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Joined: Dec 2008
Posts: 1,979
what are the most likely sources of the leak(s)

Needle & seat not sealing
Dirt in the float bowl
Float level too high

Joined: Feb 2011
Posts: 1,334
I have seen at least 3 different thickness of gaskets used on these. What is the proper thickness? And if the carburetor had a thick gasket, and the kit has a thinner one, I suppose that could affect the power valve some, since with a thicker gasket the valve or ball is moved farther away from the power piston, and vice versa.

Kicking self for selling off my Taskforce trucks.
Still looking for an LCF or conventional big bolt in decent shape.

As of 10-26-2022, A 55.2 Taskforce long bed now the work begins
Joined: Mar 2014
Posts: 3,661
Jon G Offline OP
The float bowl to air horn gasket was 1/32" thick originally. The cheap rebuild kits will very likely include a washer in 1/16" thickness or almost that and I have seen some rebuild kits with gaskets about 1/64" thick (very thin). Some people think it is suitable to use 2 gaskets...but please don't include me in that crowd. In my opinion 1/32" gaskets with straight castings offers the only hope you have of making this poor carburetor work as it was designed. Any vacuum leak will affect the power valve. Using two gaskets will worsen the warping of the air horn. Using two gaskets without buggering one up to account for the extra thickness under the jet mast will change things (not in a good way). 1/16" thick gasket will make warping worse. Jon H (CarbKing) and I discussed the possibility of using a compressible gasket (like modified pvc---the type used for shower pan liners or silicone rubber, etc)...we really did that and in serious terms. The problem there is cost plus time and the need for one that will resist ethanol laced gasoline plus be compressible enough to actually help. We decided it was like putting a band-aid on a leg amputation. Lots of variables plus you STILL have that wonky power circuit to consider...which at this point in time represents a real challenge. Possibly the best answer would be to bore and re-sleeve that piston sleeve in brass. But even that would fail in the presence of ethanol-laced gasoline. In the study of all the Rochester B and BC models I discovered 3 different strengths of power piston springs. This is from looking at 5 carburetors plus some misc parts I had saved from the mid 1960s. Which is correct? Who knows? For me it simply became a question with no answer at all. As I recall Jon H said there may have been 7 or 8 different strengths. A stronger spring will keep your power valve open much longer and a weaker spring will close it sooner. Go and try to find any Rochester data on this...I could find only scant data and I spent months trying.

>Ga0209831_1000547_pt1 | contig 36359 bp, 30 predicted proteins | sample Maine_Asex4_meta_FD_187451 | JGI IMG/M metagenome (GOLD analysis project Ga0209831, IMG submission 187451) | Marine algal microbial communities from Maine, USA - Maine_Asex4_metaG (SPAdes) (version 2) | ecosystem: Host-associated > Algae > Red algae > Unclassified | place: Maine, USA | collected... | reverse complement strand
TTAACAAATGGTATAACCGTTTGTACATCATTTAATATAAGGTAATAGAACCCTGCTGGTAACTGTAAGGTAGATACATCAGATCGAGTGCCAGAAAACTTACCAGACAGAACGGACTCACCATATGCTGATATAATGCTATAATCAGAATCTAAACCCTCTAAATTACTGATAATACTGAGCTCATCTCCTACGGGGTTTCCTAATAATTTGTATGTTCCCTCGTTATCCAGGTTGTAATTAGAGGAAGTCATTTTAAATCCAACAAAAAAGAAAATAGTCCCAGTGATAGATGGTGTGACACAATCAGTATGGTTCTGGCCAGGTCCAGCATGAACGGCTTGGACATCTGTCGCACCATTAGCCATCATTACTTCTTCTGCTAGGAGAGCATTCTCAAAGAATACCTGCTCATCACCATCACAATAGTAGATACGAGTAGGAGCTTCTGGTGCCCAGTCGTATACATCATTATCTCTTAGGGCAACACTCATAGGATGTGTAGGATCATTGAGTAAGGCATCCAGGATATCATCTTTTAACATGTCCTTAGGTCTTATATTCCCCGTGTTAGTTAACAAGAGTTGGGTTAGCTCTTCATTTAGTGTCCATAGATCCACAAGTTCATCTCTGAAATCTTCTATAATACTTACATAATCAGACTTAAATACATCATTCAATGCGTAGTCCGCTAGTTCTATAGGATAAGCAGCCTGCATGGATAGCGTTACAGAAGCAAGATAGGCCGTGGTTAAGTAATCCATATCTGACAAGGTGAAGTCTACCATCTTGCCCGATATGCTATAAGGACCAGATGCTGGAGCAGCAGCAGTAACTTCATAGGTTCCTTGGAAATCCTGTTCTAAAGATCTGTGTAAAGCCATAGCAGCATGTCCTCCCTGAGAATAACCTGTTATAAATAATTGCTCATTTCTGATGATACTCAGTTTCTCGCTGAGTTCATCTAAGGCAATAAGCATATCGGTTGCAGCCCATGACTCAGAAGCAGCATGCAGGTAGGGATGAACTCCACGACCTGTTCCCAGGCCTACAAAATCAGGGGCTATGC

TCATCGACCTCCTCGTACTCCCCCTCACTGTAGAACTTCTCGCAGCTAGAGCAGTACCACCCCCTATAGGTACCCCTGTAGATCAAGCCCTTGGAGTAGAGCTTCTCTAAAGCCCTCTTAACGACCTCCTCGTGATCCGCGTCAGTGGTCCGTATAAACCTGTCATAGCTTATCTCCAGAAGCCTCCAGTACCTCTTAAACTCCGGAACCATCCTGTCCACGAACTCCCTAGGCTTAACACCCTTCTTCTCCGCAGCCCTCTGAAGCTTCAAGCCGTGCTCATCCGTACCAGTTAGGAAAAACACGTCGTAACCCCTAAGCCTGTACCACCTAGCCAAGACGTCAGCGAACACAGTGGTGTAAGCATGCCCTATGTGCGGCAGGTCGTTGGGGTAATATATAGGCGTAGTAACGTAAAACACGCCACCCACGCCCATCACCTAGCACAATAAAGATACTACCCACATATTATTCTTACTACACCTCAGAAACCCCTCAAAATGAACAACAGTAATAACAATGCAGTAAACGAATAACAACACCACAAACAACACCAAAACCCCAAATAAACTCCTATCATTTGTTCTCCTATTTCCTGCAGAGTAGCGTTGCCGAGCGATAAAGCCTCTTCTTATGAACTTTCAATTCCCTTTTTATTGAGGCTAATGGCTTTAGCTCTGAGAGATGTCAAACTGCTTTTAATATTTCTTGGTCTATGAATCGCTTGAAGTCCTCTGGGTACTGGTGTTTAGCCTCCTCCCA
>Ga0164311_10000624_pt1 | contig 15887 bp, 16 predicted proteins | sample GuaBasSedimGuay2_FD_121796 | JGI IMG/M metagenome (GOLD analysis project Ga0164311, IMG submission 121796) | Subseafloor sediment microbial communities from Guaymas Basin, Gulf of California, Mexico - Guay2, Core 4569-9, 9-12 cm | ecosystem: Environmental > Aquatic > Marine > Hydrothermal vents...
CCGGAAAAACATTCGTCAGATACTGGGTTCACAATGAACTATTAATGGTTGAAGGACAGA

Good luck with these. The challenges are plentiful.


1952 1/2 ton with 1959 235
T5 with 3.07 rear end
Joined: Feb 2011
Posts: 1,334
I don't think the bore for the piston is too bad, and having 7" HG holding it in the bore is pretty good isn't it? I got the kits from Mikes carburetors. The impressions on the gasket looked like good contact. I'd still like good input on the static fuel level as that is more important than float level and is why some carburetors can have the fuel level adjusted, on the fly.

Kicking self for selling off my Taskforce trucks.
Still looking for an LCF or conventional big bolt in decent shape.

As of 10-26-2022, A 55.2 Taskforce long bed now the work begins
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